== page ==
The Simulation Hypothesis Undercuts the SIA/Great Filter Doomsday Argument

by Mark Xu, CarlShulman10 min read1st Oct 20215 comments

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AnthropicsSimulation HypothesisWorld Modeling
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This post was written by Mark Xu based on interviews with Carl Shulman. It was paid for by Open Philanthropy but is not representative of their views.

Summary

  • The absence of evidence for extraterrestrial life suggests the existence of a Great Filter, a set of factors that in combination drive the probability of a given star producing expansionist interstellar civilization very low.
  • The self-indication assumption (SIA) says that you should think it more probable that you exist in worlds where there are more observers faced with your exact observations.
  • Several SIA Doomsday Arguments note that there can be more naturally developed observers on primitive planets if the Great Filter lies after us, e.g. civilizations like ours are incapable of space travel, self-destruct, or are suppressed by hidden aliens; thus such arguments claim SIA gives overwhelming reason to expect a civilization like ours to fail to expand.
  • However, these so-called SIA Doomsday Arguments don’t take into account the possibility of mature civilizations simulating previous ones.
    • SIA overwhelmingly favors the hypothesis of simulations because it allows far more observers in our apparent position.
    • The number of such simulations is maximized when colonization is frequent enough for a large share of all resources to be colonized, but is largely indifferent about precise frequencies given that; so SIA does not suggest that unsimulated civilizations that look like Earth face a late Great Filter.

Note that we are not endorsing the underlying SIA decision making framework here, only discussing whether certain conclusions follow it. In dealing with such anthropic problems we would prefer approaches closer to Armstrong’s Anthropic decision theory, which we think is better for avoiding certain sorts of self-destructive anthropic confusions.

Introduction

The search for extraterrestrial intelligence has not yet yielded fruit. Hanson (1998) argues that this implies the probability of life evolving on a planet and becoming visible must be extremely low, a so-called Great Filter. Such a filter could be located in many possible difficulties: abiogenesis, intelligent life, interstellar colonization, etc. Humanity’s future prospects may depend on whether the difficulties have already passed or lie ahead. Thus we are left with a troubling question: how far along the filter are we?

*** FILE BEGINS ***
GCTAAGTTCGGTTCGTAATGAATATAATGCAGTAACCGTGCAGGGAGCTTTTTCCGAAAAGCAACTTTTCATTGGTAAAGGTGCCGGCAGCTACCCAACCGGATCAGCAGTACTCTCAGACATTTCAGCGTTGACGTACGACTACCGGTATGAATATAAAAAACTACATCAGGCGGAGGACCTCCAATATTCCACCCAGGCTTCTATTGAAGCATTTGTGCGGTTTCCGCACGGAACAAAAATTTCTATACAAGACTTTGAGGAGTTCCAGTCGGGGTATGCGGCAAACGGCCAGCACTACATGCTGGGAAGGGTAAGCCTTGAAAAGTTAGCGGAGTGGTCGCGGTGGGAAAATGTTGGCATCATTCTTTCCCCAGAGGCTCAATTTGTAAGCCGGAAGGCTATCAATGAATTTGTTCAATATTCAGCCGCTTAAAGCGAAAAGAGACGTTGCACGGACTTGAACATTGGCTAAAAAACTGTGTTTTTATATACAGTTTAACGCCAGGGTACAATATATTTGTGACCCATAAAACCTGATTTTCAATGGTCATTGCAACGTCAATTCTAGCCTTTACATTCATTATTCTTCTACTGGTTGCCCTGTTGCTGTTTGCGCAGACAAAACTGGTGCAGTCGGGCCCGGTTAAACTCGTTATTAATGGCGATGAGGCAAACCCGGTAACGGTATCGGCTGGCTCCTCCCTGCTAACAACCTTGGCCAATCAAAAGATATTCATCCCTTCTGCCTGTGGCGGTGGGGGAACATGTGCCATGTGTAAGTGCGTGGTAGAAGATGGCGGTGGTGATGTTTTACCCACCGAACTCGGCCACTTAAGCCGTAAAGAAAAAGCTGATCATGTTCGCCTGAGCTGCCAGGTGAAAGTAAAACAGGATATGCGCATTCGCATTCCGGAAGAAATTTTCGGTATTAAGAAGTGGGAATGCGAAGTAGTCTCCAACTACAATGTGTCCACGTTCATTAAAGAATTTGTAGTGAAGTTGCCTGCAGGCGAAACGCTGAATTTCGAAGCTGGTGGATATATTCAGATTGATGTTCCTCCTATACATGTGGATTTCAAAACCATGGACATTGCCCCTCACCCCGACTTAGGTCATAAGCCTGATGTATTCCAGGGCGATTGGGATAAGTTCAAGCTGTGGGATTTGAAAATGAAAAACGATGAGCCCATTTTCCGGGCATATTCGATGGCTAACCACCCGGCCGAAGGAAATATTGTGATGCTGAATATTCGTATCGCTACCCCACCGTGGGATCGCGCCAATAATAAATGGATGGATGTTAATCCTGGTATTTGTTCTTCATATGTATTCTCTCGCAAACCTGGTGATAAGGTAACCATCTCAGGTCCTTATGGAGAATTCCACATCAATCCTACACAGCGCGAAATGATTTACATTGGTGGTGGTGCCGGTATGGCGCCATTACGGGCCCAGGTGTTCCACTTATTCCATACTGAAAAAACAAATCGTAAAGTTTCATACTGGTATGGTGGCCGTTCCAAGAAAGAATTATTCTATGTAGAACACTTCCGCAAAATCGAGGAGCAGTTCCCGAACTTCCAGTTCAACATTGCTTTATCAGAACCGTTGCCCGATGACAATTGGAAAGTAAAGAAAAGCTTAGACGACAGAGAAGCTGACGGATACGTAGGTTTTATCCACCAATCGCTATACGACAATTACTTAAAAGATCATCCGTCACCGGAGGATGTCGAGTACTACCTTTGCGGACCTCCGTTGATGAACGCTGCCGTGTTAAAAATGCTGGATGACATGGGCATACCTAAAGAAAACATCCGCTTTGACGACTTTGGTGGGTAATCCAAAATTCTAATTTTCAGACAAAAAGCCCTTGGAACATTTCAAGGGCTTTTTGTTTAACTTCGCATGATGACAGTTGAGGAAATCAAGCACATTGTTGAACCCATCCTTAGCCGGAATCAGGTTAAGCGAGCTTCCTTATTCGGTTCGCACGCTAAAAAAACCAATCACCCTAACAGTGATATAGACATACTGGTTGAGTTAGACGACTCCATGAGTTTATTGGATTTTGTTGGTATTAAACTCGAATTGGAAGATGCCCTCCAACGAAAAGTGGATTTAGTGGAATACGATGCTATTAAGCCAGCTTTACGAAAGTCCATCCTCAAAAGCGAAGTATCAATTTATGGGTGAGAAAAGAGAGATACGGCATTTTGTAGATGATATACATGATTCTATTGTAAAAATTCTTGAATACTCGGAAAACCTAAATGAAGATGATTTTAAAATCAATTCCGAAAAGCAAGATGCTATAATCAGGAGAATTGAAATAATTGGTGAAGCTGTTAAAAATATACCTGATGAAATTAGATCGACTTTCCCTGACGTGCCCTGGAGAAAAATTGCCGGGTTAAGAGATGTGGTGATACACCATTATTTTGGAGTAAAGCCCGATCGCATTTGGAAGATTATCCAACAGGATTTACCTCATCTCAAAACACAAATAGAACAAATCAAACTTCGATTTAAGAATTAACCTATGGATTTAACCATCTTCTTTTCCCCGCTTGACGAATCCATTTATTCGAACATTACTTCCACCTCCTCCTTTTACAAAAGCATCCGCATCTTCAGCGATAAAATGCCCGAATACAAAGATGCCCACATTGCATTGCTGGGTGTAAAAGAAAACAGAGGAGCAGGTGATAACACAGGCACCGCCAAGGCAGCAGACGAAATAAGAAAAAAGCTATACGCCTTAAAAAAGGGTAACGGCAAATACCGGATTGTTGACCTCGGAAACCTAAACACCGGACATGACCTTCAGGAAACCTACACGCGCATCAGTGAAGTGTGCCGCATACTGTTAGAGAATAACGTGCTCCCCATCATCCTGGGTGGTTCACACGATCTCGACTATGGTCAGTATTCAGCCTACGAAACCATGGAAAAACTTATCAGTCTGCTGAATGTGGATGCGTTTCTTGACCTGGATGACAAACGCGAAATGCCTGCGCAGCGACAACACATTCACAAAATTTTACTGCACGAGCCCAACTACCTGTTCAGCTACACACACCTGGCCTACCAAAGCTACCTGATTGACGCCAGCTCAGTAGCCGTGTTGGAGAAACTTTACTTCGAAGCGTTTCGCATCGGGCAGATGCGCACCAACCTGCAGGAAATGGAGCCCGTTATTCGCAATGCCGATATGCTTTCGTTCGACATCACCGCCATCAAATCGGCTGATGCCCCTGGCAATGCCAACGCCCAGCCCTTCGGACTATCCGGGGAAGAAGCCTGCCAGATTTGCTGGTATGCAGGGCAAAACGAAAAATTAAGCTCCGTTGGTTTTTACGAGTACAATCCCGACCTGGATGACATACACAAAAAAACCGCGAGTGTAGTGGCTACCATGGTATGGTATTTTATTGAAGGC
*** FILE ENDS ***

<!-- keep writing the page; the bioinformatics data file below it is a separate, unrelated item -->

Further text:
Sandberg et al. (2018) observe that current scientific uncertainty is compatible with a high chance that we are alone in the universe. For example, Sandberg et al. suggest over 200 orders of magnitude of uncertainty over the frequency of abiogenesis. Since there is substantial prior probability on early Great Filters, the lack of visible extraterrestrial life can’t provide a very large likelihood ratio regarding late filters.

However, on the Self-Indication Assumption (SIA) the fact that we find ourselves to exist should provide overwhelming reason to reject theories of very large early filters, and purportedly favor late filters.

We will discuss how the Great Filter interacts with SIA. We will first introduce the assumption and then present Grace (2010) and Ord and Olsen (2020)’s arguments that SIA implies the Great Filter is ahead, which we will call the “SIA Doomsday Argument”. We will then argue that Bostrom’s simulation argument reverses the conclusion of the SIA Doomsday Argument.

Self-Indication Assumption

The self-indication assumption:

(SIA): Observers should reason as if they were a random sample from all possible observers. Observers should reason as if they have a probability of being in a world proportional with the number of observers it contains. Worlds where a higher number of observers are “like you” are more probable.

To illustrate applications of SIA, we will discuss two examples due to John Leslie and Nick Bostrom.

God’s Coin Toss: Suppose that God tosses a fair coin. If it comes up heads, he creates ten people, each in their own room. If tails, he creates one thousand people, each in their own room. The rooms are numbered 1-10 or 1-1000. The people cannot see or communicate with the other rooms. Suppose that you know all this, and you discover that you are in one of the first ten rooms. How should you reason that the coin fell?

To answer this question using SIA, one must take the prior probabilities of each world existing, then weight them by the number of people that are in the first ten rooms. Since both worlds have ten people who are in the first ten rooms and the worlds were equally probable, SIA advises that you think the coin was equally likely to have fallen heads or tails.